The Sale Agreements between Ben & Jerry’s and Unilever are at the heart of Ice Cream Social. They are legal documents that Ben Cohen and other board members negotiated with Richard Goldstein and his team at Unilever before the company was sold. The Agreements establish Ben & Jerry’s as an independent corporation that has only one shareholder. The shareholder (Unilever) grants certain rights to the company, including the right to maintain an independent board of directors that has the power to enforce the Agreements. It also gives this board the right to name its own members with no interference from the shareholder, in perpetuity. That means forever. There’s a lot more detail in Chapter 10.
The Agreements are public documents because the shareholders of Ben & Jerry’s had to approve them before they could vote to sell their shares to Unilever on August 3, 2000. They are posted on the website of the federal Securities and Exchange Commission. Here is the easiest way to find them. First, go to the SEC site at www.sec.gov. Then click on the button that says “Search EDGAR.” The Electronic Data Gathering, Analysis, and Retrieval system is how the SEC organizes and publishes the bazillions of legal documents in its files.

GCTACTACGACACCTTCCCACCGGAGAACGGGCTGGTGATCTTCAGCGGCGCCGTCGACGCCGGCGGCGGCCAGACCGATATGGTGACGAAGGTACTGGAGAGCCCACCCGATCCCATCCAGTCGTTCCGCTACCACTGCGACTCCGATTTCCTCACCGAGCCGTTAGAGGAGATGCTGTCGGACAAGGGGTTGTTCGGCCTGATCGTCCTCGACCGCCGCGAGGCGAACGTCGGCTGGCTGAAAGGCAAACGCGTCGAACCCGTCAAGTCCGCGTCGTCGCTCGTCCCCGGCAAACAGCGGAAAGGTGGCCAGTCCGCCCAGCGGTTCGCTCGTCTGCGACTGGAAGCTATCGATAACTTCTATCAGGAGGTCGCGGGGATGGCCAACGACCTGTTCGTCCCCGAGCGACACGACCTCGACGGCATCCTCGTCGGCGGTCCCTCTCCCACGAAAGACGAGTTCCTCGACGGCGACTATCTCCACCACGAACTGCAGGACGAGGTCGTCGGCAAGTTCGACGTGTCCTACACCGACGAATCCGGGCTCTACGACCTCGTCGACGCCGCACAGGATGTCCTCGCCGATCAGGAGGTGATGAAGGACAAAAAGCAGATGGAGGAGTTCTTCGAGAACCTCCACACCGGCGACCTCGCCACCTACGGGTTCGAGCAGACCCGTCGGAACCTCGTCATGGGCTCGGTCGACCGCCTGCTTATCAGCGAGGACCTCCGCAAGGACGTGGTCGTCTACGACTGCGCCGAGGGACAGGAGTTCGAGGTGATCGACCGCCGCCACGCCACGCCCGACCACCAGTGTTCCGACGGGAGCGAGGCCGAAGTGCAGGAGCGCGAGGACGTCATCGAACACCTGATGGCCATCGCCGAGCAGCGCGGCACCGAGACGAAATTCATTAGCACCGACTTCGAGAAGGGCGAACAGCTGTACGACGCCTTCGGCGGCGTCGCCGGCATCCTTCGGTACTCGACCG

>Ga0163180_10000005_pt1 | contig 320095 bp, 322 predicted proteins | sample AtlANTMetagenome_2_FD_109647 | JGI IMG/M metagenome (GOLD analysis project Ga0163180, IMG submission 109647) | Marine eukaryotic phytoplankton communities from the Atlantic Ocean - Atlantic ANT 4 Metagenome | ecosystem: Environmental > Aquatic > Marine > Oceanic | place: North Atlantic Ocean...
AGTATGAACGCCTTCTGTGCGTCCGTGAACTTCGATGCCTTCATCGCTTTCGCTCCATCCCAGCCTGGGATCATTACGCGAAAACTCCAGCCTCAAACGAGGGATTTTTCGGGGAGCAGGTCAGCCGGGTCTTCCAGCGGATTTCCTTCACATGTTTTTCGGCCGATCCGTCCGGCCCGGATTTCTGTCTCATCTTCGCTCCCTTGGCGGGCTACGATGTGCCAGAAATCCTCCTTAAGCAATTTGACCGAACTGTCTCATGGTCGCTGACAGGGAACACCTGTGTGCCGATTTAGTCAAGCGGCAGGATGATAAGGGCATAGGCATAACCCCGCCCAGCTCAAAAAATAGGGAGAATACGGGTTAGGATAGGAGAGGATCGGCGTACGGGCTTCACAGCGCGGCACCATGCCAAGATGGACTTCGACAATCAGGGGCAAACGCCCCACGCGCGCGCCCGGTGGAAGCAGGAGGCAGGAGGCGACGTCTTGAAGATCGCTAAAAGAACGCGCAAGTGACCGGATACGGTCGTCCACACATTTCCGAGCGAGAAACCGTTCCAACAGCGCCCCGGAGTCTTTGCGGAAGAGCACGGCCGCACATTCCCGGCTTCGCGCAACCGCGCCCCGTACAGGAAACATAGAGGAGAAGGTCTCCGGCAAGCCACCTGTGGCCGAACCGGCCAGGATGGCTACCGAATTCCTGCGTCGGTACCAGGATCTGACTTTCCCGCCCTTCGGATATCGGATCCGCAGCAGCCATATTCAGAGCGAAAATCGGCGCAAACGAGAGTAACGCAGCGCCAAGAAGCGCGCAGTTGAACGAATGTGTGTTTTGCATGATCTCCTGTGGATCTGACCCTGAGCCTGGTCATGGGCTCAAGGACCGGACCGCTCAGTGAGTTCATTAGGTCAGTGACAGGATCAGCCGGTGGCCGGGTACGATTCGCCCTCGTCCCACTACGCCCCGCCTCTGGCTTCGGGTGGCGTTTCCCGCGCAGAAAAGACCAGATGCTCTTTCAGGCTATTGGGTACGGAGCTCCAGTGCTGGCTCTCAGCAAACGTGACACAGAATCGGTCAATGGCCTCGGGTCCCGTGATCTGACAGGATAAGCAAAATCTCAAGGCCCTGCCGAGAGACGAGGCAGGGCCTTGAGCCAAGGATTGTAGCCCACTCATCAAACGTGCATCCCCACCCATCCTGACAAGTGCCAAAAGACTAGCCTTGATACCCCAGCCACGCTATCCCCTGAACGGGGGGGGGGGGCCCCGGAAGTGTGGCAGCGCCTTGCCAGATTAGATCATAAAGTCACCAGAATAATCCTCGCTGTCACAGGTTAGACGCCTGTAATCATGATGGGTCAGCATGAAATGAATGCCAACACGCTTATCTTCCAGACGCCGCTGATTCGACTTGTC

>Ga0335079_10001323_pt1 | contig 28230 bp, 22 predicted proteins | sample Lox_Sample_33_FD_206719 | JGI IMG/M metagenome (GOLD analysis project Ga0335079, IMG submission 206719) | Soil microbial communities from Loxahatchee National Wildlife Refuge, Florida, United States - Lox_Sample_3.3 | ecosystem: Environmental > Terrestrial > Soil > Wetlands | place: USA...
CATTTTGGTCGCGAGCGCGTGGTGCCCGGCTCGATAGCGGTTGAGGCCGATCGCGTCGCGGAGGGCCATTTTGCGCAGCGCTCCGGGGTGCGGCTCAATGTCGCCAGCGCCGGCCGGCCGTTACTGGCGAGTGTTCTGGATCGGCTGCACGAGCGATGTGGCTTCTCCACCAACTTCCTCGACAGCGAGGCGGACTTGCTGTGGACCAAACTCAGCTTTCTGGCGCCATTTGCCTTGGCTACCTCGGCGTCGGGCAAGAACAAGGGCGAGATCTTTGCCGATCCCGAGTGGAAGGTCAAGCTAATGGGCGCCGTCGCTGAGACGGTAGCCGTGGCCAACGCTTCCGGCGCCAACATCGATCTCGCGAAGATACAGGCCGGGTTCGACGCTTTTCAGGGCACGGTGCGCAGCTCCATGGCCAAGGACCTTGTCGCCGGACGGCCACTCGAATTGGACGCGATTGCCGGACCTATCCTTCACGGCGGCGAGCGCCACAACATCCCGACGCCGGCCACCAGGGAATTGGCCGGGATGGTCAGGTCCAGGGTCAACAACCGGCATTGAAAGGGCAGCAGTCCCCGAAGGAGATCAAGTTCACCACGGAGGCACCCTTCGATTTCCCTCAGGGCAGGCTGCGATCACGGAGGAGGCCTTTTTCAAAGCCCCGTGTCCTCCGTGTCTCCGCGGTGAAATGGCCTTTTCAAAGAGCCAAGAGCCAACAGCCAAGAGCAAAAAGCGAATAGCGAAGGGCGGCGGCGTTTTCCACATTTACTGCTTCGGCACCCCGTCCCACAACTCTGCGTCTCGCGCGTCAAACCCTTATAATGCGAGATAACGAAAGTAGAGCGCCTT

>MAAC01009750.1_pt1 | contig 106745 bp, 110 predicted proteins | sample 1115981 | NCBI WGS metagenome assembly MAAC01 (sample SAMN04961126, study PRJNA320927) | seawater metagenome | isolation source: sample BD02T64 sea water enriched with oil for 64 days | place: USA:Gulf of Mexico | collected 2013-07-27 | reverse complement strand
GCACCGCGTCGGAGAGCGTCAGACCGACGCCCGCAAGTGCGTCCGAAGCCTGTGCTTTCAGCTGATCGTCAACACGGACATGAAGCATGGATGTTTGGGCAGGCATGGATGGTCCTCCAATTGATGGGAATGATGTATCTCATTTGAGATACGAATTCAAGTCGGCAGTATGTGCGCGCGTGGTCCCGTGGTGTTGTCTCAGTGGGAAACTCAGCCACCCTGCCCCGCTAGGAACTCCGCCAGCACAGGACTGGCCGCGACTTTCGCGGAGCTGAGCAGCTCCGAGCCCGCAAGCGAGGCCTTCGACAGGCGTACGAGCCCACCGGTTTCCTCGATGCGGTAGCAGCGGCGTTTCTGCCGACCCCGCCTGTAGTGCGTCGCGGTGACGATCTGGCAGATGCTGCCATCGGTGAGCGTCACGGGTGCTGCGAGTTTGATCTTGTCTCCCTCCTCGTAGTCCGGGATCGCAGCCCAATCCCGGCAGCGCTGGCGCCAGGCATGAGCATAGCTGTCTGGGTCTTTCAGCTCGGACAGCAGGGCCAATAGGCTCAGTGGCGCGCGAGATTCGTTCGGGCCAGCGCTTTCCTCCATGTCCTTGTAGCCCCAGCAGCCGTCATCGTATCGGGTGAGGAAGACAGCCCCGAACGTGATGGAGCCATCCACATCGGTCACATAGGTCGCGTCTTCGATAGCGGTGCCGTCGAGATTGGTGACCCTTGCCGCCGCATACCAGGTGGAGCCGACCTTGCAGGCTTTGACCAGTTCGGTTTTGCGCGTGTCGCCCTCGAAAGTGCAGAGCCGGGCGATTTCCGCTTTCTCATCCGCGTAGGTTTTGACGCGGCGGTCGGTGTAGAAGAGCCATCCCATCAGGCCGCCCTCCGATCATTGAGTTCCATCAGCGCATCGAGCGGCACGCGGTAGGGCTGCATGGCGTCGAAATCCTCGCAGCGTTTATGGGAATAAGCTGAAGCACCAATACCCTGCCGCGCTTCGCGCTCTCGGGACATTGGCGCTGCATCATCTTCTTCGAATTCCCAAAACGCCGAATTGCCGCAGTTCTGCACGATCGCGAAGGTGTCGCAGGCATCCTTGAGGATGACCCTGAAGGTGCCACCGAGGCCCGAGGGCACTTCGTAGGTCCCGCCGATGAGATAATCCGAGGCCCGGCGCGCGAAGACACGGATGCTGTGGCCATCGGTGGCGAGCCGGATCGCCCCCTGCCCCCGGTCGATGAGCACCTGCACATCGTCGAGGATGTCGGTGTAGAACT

Bingo! These are documents that Ben & Jerry’s Homemade Inc. released to its shareholders when it was a publicly traded company, going back to April 19, 1995. The Sale Agreements are contained in documents dated April 13, 2000 (two days after the board agreed to sell) to August 3 (the day the company’s shareholders agreed to Unilever’s offer). Many of these documents are primary material I used when writing Ice Cream Social. Unless you’re a lawyer with a lot of time on your hands (or even if you are) I would strongly recommend that you buy the book and read it before you start digging.